March 26, 2020
AFSPA Partner


"community financial services providers and their services have been deemed as "essential" by governing authorities nationwide"

In response to the COVID-19 pandemic and its impact on the consumer financial services industry, the Community Financial Services Association of America (CFSA) and the Financial Service Centers of America (FiSCA) jointly issued the following statement on behalf of FiSCA Executive Director, Ed D'Alessio, and CFSA Chairman, D. Lynn DeVault:

"During this difficult period, it is critical that the 60 million unbanked or underbanked Americans in this country have ready access to basic financial services through companies and people they trust, in the communities where they live. Reflecting this fundamental need, state and local governing authorities from New York to San Francisco have deemed community financial service providers and their services as 'essential.' We applaud these local elected officials working tirelessly to serve the public and ensure access to critical services.

"As a result, financial service providers are endeavoring to deliver a full line of products and services to countless Americans who truly need it, ensuring liquidity and the ability to meet needs such as grocery and prescription purchases, bill payments, and access to benefits. Financial Service Centers of America (FiSCA) and Community Financial Services Association of America (CFSA) members, in accordance with state and local jurisdictions, are cooperating with authorities to remain open in a safe and responsible manner with the health and well-being of our employees and customers as the highest priority

"Moreover, it is critically important that such regulated services, the likes of which we provide every day to millions of Americans, remain operational so that consumers can have the confidence in the financial services they seek, complete with disclosure and transparency requirements pursuant to state and federal statutes.

"Our regulated financial service providers across 20,000 locations in the U.S. will continue to work extremely hard and in the safest, most responsible manner to serve our communities and customers during this uncertain economic period."

AFSPA Partner


Statement from The Online Lenders Alliance (OLA) CEO Mary Jackson on COVID-19 Crisis

As countries, companies, and consumers continue reacting to the ongoing COVID-19 pandemic, Online Lenders Alliance CEO Mary Jackson issued the following statement:

"The Online Lenders Alliance (OLA) continues to monitor the spread of COVID-19 and urge its members to work with consumers by providing them with flexibility, allowing them to defer or skip payments, and delaying sending delinquency notices or negative credit reports to credit bureaus. We've also recommended extending payment terms, restructuring existing loans, or easing terms for new loans when possible.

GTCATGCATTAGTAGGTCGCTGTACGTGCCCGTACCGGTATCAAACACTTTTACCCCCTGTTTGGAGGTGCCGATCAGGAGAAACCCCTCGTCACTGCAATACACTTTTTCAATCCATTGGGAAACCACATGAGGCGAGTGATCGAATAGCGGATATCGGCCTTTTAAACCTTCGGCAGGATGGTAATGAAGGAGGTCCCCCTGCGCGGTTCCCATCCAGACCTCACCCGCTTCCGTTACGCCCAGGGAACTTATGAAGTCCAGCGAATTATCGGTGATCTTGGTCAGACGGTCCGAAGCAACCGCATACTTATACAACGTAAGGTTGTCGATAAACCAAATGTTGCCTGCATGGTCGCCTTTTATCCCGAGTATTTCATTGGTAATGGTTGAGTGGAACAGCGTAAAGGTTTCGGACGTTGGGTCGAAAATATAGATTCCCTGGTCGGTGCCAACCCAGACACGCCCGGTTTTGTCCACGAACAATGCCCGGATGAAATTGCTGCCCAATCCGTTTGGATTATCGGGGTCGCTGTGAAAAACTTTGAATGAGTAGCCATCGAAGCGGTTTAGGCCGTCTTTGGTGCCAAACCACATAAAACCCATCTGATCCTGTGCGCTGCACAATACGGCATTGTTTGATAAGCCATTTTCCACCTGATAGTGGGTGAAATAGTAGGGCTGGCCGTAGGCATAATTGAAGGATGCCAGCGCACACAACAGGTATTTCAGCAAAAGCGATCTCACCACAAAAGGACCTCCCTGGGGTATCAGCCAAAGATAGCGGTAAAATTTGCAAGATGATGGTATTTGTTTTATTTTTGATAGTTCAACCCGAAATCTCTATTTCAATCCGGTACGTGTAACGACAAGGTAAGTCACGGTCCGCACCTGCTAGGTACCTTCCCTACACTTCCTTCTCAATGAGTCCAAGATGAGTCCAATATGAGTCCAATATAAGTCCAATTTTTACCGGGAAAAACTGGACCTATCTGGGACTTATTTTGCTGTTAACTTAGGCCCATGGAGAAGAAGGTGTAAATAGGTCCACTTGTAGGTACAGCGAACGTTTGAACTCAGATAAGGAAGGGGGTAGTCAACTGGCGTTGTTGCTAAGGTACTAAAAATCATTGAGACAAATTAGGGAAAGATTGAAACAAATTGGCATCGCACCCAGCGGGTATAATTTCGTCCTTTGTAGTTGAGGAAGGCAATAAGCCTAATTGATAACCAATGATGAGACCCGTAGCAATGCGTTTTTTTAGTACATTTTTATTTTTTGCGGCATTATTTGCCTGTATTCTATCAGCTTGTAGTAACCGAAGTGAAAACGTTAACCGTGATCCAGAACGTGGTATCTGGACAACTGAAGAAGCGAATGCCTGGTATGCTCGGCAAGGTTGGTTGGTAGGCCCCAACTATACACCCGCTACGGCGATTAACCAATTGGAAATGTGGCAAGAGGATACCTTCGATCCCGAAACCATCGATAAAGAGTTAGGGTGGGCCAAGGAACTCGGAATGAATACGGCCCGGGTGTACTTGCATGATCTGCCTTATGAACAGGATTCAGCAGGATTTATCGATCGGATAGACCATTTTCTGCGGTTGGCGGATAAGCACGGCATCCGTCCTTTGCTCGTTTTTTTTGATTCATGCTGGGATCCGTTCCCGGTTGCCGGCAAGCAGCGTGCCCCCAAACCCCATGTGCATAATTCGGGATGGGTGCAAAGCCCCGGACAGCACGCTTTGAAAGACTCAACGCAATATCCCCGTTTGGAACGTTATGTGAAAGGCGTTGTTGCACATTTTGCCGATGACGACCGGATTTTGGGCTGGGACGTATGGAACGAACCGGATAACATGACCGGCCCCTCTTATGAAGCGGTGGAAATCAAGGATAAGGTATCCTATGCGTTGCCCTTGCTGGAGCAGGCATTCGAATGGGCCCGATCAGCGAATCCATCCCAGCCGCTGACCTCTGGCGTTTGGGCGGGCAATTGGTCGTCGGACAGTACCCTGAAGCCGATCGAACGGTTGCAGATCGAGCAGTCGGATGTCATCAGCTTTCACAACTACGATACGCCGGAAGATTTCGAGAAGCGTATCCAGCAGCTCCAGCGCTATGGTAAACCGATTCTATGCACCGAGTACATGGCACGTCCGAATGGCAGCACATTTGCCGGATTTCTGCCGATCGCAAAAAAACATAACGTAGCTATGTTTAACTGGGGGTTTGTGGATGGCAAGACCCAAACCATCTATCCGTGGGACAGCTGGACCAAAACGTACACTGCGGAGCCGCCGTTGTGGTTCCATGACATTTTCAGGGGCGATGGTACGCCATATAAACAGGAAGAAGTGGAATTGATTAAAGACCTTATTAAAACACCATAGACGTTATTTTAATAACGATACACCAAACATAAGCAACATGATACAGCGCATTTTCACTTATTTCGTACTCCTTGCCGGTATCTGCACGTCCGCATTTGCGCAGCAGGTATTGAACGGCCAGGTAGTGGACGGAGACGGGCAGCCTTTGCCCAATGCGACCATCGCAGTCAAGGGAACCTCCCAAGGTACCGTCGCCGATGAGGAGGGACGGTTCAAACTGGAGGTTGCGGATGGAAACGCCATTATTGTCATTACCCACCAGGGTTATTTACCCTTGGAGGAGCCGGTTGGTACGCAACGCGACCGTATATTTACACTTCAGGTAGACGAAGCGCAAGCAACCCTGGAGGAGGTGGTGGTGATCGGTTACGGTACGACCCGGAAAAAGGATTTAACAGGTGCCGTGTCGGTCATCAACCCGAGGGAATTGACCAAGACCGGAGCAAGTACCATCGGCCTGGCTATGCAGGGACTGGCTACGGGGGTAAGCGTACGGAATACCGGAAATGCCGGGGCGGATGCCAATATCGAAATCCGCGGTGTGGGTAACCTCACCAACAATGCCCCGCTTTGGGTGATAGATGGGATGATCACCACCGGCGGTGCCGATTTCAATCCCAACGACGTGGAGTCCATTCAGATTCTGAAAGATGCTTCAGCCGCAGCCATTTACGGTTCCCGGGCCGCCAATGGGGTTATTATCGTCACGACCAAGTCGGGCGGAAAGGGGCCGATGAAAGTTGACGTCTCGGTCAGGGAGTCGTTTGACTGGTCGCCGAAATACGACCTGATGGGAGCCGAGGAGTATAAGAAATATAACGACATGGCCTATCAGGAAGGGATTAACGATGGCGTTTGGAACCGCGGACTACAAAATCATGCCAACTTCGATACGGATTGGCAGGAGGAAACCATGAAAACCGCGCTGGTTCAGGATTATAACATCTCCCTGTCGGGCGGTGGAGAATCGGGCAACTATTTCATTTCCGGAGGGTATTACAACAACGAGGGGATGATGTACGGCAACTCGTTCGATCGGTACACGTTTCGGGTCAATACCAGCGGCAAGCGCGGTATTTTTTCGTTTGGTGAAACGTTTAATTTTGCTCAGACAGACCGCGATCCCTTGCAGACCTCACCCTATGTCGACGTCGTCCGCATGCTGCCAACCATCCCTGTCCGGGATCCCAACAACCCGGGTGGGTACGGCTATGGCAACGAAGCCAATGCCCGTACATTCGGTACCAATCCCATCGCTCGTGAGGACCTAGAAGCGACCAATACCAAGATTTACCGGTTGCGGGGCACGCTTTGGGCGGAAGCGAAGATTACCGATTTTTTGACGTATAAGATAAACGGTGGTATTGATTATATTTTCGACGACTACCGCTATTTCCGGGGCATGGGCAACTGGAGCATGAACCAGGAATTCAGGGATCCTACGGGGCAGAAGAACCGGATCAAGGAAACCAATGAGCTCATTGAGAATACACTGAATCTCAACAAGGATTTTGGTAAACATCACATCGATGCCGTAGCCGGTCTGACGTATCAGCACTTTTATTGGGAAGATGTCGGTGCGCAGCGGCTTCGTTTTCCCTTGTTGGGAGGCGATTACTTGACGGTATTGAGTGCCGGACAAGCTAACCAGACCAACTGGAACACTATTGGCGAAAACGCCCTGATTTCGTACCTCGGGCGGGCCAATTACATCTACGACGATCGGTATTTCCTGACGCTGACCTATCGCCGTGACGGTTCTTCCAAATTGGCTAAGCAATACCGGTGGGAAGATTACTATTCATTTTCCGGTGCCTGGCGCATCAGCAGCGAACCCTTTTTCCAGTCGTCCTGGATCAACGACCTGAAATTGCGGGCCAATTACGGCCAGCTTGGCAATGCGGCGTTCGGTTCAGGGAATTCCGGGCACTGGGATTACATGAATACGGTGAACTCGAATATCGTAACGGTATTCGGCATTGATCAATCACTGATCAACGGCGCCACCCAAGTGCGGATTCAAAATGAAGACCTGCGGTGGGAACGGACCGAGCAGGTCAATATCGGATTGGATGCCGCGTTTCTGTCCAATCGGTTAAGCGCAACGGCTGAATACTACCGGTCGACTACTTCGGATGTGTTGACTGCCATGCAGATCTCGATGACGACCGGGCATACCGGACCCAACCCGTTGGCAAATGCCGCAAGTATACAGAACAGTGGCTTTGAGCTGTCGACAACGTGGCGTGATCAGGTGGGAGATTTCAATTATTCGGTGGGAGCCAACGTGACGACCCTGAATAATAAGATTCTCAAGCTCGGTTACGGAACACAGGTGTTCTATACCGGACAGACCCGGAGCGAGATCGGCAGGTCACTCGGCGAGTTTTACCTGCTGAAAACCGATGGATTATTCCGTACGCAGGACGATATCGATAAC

With many Americans facing stress or strained income due to work reductions or illness, it is important that they have options when seeking legal, regulated, and safe forms of credit. Many of these consumers are already excluded from many financial services offerings due to non-prime credit scores. Efforts to cap interest rates on short-term, small-dollar credit options would only eliminate financial products at a time when these options are more important than ever.

Our organization will continue working to protect these products and the consumers who use them by enforcing OLA's best practices, using the OLA seal as a way to let consumers know they are working with a trustworthy company, and working to eliminate fraudsters from the marketplace. Our members are working with us on these initiatives as well as following the interagency guidance on loan modification released last night.

Our thoughts are with everyone who has become ill from the COVID-19 virus as well as those who are facing economic hardship as a result of virus-related measures."


Unsurprisingly, Coronavirus Has Increased Usage and Need for Digital Banking Services

This would be a terrible time to be a laggard in offering digital services to customers. This American Banker article suggests that online banks are winning new customers due to coronavirus concerns.

If true, it suggests that existing banks have failed to implement a full digital stack, which seems very odd in this day and age. Both my small bank and large credit union have everything I need to bank online while staying home, but this is surely more difficult for the unbanked and underserved:

"Online and mobile banking has grown increasingly popular, lessening the traditional role of branches. The industry's total branch count declined by more than 1,500 over the 12 months that ended Feb. 29, according to data compiled by S&P Global Market Intelligence.